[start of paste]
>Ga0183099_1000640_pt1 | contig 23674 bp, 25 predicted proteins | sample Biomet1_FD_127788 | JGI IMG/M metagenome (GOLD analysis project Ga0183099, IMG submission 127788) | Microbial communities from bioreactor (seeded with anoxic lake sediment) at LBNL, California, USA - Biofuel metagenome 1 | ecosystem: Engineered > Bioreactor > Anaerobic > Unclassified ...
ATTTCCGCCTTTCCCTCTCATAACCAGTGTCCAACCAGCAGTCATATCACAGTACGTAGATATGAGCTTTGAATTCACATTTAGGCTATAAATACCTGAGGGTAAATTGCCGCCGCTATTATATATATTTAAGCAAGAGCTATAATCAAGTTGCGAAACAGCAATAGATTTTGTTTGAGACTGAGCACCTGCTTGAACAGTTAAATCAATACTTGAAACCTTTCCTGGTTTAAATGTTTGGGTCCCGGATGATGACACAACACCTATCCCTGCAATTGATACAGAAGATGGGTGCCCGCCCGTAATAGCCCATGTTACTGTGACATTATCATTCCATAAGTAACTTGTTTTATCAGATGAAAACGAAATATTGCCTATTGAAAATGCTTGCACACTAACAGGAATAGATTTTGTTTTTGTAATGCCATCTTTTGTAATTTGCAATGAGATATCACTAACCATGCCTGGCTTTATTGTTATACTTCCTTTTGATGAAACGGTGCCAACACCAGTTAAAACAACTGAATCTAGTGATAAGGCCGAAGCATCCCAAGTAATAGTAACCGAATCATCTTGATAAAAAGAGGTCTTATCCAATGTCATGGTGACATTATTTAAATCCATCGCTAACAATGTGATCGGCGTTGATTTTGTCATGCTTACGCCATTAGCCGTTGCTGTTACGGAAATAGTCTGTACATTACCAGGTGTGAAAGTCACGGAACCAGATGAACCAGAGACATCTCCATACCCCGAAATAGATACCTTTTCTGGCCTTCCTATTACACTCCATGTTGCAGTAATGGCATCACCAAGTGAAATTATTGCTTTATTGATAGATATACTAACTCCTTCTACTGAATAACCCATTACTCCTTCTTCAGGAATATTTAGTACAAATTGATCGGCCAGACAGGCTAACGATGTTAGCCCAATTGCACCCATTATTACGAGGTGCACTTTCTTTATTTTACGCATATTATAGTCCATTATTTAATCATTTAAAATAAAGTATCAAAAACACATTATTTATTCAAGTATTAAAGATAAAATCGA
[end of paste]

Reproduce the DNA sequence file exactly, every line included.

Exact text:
>Ga0183099_1000640_pt1 | contig 23674 bp, 25 predicted proteins | sample Biomet1_FD_127788 | JGI IMG/M metagenome (GOLD analysis project Ga0183099, IMG submission 127788) | Microbial communities from bioreactor (seeded with anoxic lake sediment) at LBNL, California, USA - Biofuel metagenome 1 | ecosystem: Engineered > Bioreactor > Anaerobic > Unclassified ...
ATTTCCGCCTTTCCCTCTCATAACCAGTGTCCAACCAGCAGTCATATCACAGTACGTAGATATGAGCTTTGAATTCACATTTAGGCTATAAATACCTGAGGGTAAATTGCCGCCGCTATTATATATATTTAAGCAAGAGCTATAATCAAGTTGCGAAACAGCAATAGATTTTGTTTGAGACTGAGCACCTGCTTGAACAGTTAAATCAATACTTGAAACCTTTCCTGGTTTAAATGTTTGGGTCCCGGATGATGACACAACACCTATCCCTGCAATTGATACAGAAGATGGGTGCCCGCCCGTAATAGCCCATGTTACTGTGACATTATCATTCCATAAGTAACTTGTTTTATCAGATGAAAACGAAATATTGCCTATTGAAAATGCTTGCACACTAACAGGAATAGATTTTGTTTTTGTAATGCCATCTTTTGTAATTTGCAATGAGATATCACTAACCATGCCTGGCTTTATTGTTATACTTCCTTTTGATGAAACGGTGCCAACACCAGTTAAAACAACTGAATCTAGTGATAAGGCCGAAGCATCCCAAGTAATAGTAACCGAATCATCTTGATAAAAAGAGGTCTTATCCAATGTCATGGTGACATTATTTAAATCCATCGCTAACAATGTGATCGGCGTTGATTTTGTCATGCTTACGCCATTAGCCGTTGCTGTTACGGAAATAGTCTGTACATTACCAGGTGTGAAAGTCACGGAACCAGATGAACCAGAGACATCTCCATACCCCGAAATAGATACCTTTTCTGGCCTTCCTATTACACTCCATGTTGCAGTAATGGCATCACCAAGTGAAATTATTGCTTTATTGATAGATATACTAACTCCTTCTACTGAATAACCCATTACTCCTTCTTCAGGAATATTTAGTACAAATTGATCGGCCAGACAGGCTAACGATGTTAGCCCAATTGCACCCATTATTACGAGGTGCACTTTCTTTATTTTACGCATATTATAGTCCATTATTTAATCATTTAAAATAAAGTATCAAAAACACATTATTTATTCAAGTATTAAAGATAAAATCGA